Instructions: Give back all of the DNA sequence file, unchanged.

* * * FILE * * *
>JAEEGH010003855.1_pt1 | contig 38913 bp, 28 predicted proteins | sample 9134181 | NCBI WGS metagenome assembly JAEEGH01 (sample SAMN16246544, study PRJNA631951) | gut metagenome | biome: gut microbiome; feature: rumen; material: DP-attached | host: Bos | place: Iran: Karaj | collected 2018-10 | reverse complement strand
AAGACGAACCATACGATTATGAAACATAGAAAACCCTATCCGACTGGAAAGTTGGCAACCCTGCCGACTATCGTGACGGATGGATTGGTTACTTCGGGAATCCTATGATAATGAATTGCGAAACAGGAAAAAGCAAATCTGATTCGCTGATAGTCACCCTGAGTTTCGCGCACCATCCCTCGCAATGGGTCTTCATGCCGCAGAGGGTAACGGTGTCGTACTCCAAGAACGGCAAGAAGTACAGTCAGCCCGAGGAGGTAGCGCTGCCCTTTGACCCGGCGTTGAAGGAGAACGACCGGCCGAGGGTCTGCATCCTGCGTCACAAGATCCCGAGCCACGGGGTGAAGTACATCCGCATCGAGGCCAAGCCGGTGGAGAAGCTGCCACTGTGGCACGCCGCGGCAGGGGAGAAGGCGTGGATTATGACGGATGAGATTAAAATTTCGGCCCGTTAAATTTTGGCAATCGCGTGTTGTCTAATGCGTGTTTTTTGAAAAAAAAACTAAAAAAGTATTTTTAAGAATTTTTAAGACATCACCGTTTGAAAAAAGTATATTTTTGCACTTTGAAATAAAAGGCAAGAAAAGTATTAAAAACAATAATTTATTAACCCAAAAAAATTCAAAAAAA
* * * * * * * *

>JAEEGH010003855.1_pt1 | contig 38913 bp, 28 predicted proteins | sample 9134181 | NCBI WGS metagenome assembly JAEEGH01 (sample SAMN16246544, study PRJNA631951) | gut metagenome | biome: gut microbiome; feature: rumen; material: DP-attached | host: Bos | place: Iran: Karaj | collected 2018-10 | reverse complement strand
AAGACGAACCATACGATTATGAAACATAGAAAACCCTATCCGACTGGAAAGTTGGCAACCCTGCCGACTATCGTGACGGATGGATTGGTTACTTCGGGAATCCTATGATAATGAATTGCGAAACAGGAAAAAGCAAATCTGATTCGCTGATAGTCACCCTGAGTTTCGCGCACCATCCCTCGCAATGGGTCTTCATGCCGCAGAGGGTAACGGTGTCGTACTCCAAGAACGGCAAGAAGTACAGTCAGCCCGAGGAGGTAGCGCTGCCCTTTGACCCGGCGTTGAAGGAGAACGACCGGCCGAGGGTCTGCATCCTGCGTCACAAGATCCCGAGCCACGGGGTGAAGTACATCCGCATCGAGGCCAAGCCGGTGGAGAAGCTGCCACTGTGGCACGCCGCGGCAGGGGAGAAGGCGTGGATTATGACGGATGAGATTAAAATTTCGGCCCGTTAAATTTTGGCAATCGCGTGTTGTCTAATGCGTGTTTTTTGAAAAAAAAACTAAAAAAGTATTTTTAAGAATTTTTAAGACATCACCGTTTGAAAAAAGTATATTTTTGCACTTTGAAATAAAAGGCAAGAAAAGTATTAAAAACAATAATTTATTAACCCAAAAAAATTCAAAAAAA